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Lewis v. Ivey

November 18, 2010


The opinion of the court was delivered by: Harold A. Baker United States District Judge

Order on Petition to Proceed In forma Pauperis

The plaintiff is being held at Rushville Treatment and Detention Center pursuant to the Illinois Sexually Violent Persons Commitment Act, 725 ILCS 207/1 et seq. He seeks leave to proceed in forma pauperis on his claims regarding an alleged unfair and inaccurate polygraph test, and events subsequent thereto.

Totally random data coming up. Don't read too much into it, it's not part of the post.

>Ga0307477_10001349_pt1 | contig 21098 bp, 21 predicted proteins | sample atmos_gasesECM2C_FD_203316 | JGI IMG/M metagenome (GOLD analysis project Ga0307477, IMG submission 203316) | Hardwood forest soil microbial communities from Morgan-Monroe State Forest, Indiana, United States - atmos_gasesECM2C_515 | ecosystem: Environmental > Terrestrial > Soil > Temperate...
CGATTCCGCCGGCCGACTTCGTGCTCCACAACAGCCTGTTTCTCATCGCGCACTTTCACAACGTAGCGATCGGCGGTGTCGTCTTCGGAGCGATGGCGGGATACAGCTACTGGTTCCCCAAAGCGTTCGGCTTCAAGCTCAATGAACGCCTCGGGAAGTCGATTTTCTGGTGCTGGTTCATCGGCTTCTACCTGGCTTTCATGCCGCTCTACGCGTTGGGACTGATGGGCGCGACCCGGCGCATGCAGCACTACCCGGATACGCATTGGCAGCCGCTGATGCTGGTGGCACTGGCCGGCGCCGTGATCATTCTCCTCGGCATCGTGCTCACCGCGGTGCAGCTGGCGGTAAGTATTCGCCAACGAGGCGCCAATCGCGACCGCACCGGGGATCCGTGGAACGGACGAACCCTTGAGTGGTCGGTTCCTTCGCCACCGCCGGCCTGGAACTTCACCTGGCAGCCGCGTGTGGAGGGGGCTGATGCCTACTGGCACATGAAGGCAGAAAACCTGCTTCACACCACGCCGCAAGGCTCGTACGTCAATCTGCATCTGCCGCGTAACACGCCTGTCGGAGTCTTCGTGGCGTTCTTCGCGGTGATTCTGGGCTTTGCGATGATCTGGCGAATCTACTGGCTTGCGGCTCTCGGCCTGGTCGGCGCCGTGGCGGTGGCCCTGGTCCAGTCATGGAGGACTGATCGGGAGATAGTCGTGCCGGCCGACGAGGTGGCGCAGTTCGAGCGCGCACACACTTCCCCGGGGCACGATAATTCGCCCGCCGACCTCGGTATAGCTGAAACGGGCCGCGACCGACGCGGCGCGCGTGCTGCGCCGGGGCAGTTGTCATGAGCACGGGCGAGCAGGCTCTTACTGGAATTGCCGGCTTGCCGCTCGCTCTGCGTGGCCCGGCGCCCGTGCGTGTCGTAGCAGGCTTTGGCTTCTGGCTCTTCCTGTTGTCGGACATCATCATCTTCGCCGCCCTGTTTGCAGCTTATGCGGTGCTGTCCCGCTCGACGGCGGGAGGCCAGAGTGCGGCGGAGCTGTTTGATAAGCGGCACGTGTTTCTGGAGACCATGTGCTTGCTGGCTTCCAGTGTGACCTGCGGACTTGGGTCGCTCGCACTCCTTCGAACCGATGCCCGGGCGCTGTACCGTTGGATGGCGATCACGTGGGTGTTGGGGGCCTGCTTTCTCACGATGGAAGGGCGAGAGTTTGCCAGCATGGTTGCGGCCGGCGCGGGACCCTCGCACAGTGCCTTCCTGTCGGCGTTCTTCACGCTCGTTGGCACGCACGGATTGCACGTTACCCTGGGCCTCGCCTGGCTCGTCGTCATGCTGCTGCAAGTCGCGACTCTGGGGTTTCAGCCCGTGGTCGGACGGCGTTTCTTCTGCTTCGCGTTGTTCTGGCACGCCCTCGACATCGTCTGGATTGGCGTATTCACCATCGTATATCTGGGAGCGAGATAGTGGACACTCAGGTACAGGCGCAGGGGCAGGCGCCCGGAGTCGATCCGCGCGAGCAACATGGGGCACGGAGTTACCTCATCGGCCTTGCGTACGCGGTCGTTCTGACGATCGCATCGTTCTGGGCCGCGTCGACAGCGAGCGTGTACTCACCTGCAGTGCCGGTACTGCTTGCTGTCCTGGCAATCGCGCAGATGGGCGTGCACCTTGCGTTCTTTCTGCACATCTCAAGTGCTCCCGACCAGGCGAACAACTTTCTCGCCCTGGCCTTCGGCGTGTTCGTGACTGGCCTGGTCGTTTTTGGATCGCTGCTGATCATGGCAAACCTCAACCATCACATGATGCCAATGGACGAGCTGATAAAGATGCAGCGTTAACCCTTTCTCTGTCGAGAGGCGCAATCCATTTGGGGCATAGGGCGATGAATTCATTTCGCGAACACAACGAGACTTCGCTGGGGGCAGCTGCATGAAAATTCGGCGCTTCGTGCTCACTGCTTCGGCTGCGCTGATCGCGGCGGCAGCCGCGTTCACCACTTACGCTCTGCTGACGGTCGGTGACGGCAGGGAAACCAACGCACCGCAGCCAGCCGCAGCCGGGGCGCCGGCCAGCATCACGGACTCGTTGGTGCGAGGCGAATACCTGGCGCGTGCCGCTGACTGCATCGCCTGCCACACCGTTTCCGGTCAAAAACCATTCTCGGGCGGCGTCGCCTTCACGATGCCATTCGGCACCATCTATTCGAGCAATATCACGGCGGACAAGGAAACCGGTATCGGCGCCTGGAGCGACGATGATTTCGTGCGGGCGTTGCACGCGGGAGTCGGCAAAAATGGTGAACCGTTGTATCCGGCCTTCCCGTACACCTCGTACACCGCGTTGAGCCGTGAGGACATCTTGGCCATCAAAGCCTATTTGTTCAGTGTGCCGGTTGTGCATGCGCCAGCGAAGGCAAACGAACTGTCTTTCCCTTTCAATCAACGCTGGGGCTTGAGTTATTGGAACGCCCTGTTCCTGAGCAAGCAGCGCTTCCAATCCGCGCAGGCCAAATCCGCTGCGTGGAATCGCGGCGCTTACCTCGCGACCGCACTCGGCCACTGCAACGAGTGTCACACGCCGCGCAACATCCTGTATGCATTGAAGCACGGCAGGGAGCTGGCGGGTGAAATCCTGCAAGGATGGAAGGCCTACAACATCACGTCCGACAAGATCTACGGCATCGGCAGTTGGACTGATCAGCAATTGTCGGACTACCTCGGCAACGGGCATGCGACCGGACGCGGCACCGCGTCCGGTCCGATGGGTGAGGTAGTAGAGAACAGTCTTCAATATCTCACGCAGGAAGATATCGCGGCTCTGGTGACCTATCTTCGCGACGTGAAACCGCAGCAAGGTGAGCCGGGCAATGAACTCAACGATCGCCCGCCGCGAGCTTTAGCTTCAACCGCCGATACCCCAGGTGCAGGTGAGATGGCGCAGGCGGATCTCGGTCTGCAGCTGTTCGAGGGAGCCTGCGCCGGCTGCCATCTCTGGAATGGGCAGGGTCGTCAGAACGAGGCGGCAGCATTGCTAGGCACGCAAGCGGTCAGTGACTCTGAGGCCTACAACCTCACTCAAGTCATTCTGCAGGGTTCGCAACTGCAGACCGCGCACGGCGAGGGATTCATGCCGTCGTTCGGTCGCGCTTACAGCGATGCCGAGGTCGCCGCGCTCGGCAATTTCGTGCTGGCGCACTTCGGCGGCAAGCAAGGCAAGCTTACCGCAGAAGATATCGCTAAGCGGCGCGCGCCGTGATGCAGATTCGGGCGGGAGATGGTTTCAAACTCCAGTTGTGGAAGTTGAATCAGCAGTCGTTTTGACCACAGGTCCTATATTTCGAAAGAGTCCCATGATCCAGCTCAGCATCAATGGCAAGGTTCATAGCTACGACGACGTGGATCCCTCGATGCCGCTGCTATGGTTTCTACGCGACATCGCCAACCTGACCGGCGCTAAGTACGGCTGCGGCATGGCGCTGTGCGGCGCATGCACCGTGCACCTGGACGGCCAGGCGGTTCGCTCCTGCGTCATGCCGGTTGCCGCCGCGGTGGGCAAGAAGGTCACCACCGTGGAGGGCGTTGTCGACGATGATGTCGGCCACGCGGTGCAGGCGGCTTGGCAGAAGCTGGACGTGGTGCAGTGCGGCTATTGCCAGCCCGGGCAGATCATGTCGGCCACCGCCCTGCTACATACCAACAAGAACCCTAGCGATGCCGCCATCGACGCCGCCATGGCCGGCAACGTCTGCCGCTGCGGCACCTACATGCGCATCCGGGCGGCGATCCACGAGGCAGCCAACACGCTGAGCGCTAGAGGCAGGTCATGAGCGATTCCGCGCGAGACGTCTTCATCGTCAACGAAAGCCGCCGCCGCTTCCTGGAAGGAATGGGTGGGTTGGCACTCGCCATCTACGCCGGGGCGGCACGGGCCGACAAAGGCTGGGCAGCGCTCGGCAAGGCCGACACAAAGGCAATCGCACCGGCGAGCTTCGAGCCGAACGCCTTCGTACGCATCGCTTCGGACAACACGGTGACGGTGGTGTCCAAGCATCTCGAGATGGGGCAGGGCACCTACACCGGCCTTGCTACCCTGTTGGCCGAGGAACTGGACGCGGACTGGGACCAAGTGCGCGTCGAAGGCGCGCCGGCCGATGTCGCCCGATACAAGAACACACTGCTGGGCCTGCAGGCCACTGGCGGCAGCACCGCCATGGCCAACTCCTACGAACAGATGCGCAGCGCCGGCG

The "privilege to proceed without posting security for costs and fees is reserved to the many truly impoverished litigants who, within the District Court's sound discretion, would remain without legal remedy if such privilege were not afforded to them." Brewster v. North Am. Van Lines, Inc., 461 F.2d 649, 651 (7th Cir. 1972). Additionally, the court must dismiss cases proceeding in forma pauperis "at any time if the court determines that the action fails to state a claim." 28 U.S.C. § 1915(e)(1). Accordingly, the court grants leave to proceed in forma pauperis only if at least one federal claim is stated.